Study Findings from University of Manitoba Provide New Insights into Risk Management (Value of a statistical life in road safety: A benefit-transfer function with risk-analysis guidance based on developing country data)
By a News Reporter-Staff News Editor at Insurance Weekly News -- Investigators publish new report on Risk Management. According to news originating from Winnipeg, Canada, by VerticalNews correspondents, research stated, "We model a value of statistical life (VSL) transfer function for application to road-safety engineering in developing countries through an income-disaggregated meta-analysis of scope-sensitive stated preference VSL data. The income-disaggregated meta-analysis treats developing country and high-income country data separately."
Our news journalists obtained a quote from the research from the University of Manitoba, "Previous transfer functions are based on aggregated datasets that are composed largely of data from high-income countries. Recent evidence, particularly with respect to the income elasticity of VSL, suggests that the aggregate approach is deficient because it does not account for a possible change in income elasticity across income levels. Our dataset (a minor update of the OECD database published in 2012) includes 123 scope-sensitive VSL estimates from developing countries and 185 scope-sensitive estimates from high-income countries. The transfer function for developing countries gives VSL = 1.3732E-4 x (GDP per capita) <. >2.478, with VSL and GDP per capita expressed in 2005 international dollars (an international dollar being a notional currency with the same purchasing power as the U.S. dollar). The function can be applied for low- and middle-income countries with GDPs per capita above $1268 (with a data gap for very low-income countries), whereas it is not useful above a GDP per capita of about $20,000. The corresponding function built using high-income country data is VSL = 8.2474E+3 x (GDP per capita) <. >.6932; it is valid for high-income countries but over-estimates VSL for low- and middle-income countries. The research finds two principal significant differences between the transfer functions modeled using developing-country and high-income-country data, supporting the disaggregated approach. The first of these differences relates to between-country VSL income elasticity, which is 2.478 for the developing country function and .693 for the high-income function; the difference is significant at p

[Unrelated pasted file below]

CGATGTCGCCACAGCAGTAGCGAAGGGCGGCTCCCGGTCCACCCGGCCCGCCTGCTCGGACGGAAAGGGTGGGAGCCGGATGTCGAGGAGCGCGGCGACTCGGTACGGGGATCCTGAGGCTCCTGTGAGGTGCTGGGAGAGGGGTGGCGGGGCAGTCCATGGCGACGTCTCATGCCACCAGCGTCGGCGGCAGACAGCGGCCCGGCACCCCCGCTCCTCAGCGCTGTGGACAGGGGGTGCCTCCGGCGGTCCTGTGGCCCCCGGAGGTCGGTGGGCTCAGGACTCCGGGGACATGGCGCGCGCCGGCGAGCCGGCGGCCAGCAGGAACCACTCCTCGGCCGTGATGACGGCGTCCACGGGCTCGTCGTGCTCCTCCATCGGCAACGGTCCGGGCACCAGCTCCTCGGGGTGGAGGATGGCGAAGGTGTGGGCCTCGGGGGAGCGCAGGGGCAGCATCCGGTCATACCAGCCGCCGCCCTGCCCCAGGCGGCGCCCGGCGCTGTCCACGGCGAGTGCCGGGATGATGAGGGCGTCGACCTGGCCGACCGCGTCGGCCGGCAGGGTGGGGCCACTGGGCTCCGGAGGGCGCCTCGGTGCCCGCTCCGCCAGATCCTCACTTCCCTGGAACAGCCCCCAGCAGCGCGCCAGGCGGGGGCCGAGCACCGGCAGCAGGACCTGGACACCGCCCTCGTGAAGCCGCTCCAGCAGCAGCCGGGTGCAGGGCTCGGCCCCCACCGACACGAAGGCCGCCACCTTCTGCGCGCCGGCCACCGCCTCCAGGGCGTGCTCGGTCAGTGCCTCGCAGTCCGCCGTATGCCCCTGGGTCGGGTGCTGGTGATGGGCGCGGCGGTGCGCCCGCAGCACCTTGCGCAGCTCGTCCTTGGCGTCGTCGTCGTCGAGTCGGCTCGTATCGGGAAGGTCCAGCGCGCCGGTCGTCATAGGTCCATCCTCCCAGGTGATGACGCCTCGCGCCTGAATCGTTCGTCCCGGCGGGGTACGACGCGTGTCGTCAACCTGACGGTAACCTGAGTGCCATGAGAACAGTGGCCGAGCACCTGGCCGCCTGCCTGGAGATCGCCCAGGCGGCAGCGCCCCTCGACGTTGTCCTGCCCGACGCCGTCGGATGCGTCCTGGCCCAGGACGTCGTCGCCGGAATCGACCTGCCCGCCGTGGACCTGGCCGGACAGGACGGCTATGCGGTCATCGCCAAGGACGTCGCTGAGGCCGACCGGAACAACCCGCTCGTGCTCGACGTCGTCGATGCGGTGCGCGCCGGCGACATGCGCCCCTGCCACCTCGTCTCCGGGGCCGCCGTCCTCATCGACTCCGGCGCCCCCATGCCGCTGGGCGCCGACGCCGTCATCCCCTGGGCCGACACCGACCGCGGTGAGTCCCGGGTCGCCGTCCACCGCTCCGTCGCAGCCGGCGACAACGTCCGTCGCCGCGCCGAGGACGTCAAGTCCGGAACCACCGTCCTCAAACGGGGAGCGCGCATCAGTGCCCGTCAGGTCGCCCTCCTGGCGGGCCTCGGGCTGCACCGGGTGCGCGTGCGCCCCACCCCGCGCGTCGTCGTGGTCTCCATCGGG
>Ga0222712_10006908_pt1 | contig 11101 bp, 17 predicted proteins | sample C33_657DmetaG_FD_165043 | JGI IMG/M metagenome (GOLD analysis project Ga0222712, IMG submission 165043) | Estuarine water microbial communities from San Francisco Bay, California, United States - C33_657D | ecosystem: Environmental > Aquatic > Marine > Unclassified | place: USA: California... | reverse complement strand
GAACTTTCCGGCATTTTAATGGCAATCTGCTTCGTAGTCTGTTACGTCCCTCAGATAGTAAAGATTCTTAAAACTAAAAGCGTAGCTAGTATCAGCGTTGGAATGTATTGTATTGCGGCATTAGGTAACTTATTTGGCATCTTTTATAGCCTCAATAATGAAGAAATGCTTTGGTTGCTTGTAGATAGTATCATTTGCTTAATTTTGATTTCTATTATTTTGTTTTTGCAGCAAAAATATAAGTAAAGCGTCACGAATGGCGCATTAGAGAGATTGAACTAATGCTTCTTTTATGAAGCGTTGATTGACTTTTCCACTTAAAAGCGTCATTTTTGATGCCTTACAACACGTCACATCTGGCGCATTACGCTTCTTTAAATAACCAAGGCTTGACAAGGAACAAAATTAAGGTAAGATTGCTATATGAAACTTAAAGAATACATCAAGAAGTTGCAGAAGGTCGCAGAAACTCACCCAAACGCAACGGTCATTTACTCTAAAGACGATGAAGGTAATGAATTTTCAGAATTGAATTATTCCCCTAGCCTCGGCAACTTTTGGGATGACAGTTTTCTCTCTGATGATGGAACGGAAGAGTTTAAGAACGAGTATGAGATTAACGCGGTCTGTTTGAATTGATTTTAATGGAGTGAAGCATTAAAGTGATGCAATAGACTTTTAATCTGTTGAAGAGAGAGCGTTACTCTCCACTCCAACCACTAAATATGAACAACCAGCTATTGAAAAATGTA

According to the news editors, the research concluded: "The quantified uncertainty characteristics support evidence-based approaches to sensitivity analysis and probabilistic risk analysis of economic performance measures for road-safety investments."
For more information on this research see: Value of a statistical life in road safety: A benefit-transfer function with risk-analysis guidance based on developing country data. Accident Analysis and Prevention, 2014;71():236-247. Accident Analysis and Prevention can be contacted at: Pergamon-Elsevier Science Ltd, The Boulevard, Langford Lane, Kidlington, Oxford OX5 1GB, England. (Elsevier - www.elsevier.com; Accident Analysis and Prevention - www.elsevier.com/wps/product/cws_home/336)
The news correspondents report that additional information may be obtained from C. Milligan, University of Manitoba, Winnipeg, MB R3T 2N2, Canada. Additional authors for this research include A. Kopp, S. Dandah and J. Montufar.
Keywords for this news article include: Winnipeg, Manitoba, Canada, North and Central America, Risk Management
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